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Alaska Airlines, Boeing Admit Crash Role

The Associated Press

June 3, 2003

Dateline: SEATTLE Alaska Airlines has taken legal responsibility for a January 2000 jet crash that killed all 88 aboard, and Boeing said it would not contest liability over the plane’s design.

Both positions were declared in filings Monday in U.S. District Court in San Francisco, where wrongful death suits stemming from the crash of Flight 261 are pending.

As a result, the only issue before a jury if the cases go to trial will be what damages should be paid to survivors of the victims who have yet to settle with the two companies, The Seattle Times reported.

Cases brought by survivors have been settled for undisclosed sums. There are 16 1/2 wrongful death suits pending; the half represents some members of one victim’s family.

Alaska admitted liability under an international treaty covering the flight and agreed to pay whatever compensatory damages a jury awards. A company spokesman would not comment Monday, the newspaper said.

The West Coast regional carrier, which remains the subject of a separate federal criminal investigation into the crash, may later seek compensation from Boeing.

Alaska previously blamed Boeing-approved grease and flaws in the design and maintenance plan for the ill-fated MD-83, a theory rejected in December by the National Transportation Safety Board.

Over 20 minutes, the plane went into two steep dives, flew upside down and plunged into the Pacific Ocean off Port Hueneme, Calif., northwest of Los Angeles, on a flight from Puerto Vallarta, Mexico, to San Francisco and Seattle on Jan. 31, 2000. All 83 passengers and five crew members died.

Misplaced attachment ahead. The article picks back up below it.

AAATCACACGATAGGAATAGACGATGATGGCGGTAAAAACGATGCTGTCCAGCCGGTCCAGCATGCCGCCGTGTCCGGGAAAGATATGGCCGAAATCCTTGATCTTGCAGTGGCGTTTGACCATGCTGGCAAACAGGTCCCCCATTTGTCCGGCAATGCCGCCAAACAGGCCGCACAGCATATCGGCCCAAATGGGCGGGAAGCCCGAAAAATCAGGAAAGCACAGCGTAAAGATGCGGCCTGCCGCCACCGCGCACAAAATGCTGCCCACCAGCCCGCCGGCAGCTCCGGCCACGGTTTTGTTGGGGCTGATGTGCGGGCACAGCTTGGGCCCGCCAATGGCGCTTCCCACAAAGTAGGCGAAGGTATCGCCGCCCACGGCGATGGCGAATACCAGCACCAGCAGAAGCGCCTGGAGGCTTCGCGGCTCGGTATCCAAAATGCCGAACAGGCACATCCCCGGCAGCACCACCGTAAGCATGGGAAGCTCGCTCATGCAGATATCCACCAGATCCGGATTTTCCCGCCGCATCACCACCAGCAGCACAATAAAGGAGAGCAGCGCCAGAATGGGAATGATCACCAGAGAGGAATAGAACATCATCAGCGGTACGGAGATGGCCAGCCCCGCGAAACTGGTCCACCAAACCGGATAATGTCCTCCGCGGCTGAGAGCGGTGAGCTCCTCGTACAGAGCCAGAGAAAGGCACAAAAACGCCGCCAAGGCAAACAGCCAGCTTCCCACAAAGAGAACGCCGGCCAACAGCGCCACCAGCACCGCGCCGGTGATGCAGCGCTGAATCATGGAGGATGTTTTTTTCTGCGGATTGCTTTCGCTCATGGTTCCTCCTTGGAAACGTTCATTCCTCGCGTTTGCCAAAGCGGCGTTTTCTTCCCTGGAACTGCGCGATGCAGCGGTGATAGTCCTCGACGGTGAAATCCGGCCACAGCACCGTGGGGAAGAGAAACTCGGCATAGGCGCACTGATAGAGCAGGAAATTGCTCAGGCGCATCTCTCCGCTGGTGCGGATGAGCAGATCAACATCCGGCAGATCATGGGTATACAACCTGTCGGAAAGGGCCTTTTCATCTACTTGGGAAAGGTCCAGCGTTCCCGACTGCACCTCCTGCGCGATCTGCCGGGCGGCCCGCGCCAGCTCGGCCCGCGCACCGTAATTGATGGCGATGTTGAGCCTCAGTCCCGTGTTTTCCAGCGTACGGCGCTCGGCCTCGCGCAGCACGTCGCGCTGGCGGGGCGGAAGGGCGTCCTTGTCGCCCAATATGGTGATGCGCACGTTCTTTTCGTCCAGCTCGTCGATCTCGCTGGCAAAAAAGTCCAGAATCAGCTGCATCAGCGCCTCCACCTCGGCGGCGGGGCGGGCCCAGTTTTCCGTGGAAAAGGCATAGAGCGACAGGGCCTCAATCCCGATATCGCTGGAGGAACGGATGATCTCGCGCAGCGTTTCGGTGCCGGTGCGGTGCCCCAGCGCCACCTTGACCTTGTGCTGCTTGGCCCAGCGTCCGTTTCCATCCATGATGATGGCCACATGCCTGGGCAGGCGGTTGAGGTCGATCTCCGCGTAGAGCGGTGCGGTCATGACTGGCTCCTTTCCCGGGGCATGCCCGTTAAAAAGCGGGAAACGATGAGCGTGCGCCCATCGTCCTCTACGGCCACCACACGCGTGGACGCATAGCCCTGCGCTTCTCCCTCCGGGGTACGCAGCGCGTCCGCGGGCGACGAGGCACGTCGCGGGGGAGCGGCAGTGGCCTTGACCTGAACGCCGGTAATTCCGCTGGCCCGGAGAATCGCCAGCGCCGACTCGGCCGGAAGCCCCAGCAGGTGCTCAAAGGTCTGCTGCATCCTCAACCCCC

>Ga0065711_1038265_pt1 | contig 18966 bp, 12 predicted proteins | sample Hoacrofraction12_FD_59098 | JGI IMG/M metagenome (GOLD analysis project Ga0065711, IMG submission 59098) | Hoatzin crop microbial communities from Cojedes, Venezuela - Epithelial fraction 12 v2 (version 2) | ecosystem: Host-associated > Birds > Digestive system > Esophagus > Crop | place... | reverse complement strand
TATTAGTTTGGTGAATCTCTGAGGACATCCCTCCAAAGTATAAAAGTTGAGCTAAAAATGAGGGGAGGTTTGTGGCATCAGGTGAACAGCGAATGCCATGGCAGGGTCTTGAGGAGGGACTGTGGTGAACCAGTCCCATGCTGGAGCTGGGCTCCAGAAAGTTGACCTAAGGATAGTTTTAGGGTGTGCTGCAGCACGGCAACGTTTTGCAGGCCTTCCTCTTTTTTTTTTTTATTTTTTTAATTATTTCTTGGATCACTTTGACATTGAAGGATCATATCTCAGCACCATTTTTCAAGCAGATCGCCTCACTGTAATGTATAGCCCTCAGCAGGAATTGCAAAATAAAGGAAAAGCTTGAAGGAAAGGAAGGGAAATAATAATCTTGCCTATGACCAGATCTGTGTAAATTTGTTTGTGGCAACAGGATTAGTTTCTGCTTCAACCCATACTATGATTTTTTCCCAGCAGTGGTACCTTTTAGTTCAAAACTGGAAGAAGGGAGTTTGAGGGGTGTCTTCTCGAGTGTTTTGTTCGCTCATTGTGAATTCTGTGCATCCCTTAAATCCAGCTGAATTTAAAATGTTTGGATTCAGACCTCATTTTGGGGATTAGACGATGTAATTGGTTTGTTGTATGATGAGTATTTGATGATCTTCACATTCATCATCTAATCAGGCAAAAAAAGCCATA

The safety board concluded the primary cause was improper lubrication of a jackscrew assembly that controls the horizontal stabilizer on the tail. Threads on the jackscrew’s nut sheared off, causing the pilots to lose control of the plane.

The board also found that lack of a fail-safe system in the plane contributed to the crash but did not recommend that the jackscrew be redesigned, asking only that the Federal Aviation Administration study the design of the plane.

Boeing, which previously said Alaska failed to maintain the plane properly, decided not to contest liability any longer because it wanted to bring about an “expeditious resolution,” company spokeswoman Liz Verdier said.

“In not contesting, we do not admit liability in these proceedings, period,” Verdier said. “We’re anxious to close this out for the families.”

Brian Panish of Los Angeles, a lawyer for several families, said the filings were an attempt to prevent a full airing of the facts surrounding the crash in hopes of reducing the damage amounts.

“Boeing’s waving a white flag,” Panish said.

Last month Judge Charles R. Breyer, who is overseeing the litigation, ruled out punitive damages against Boeing.

Alaska is immune from punitive damages under an international treaty.

Breyer now must decide how much jurors will hear about maintenance lapses at Alaska and the history of the plane, which was built by McDonnell Douglas before the company was absorbed by Boeing in a merger in 1997.

Jury selection is scheduled to begin June 17.

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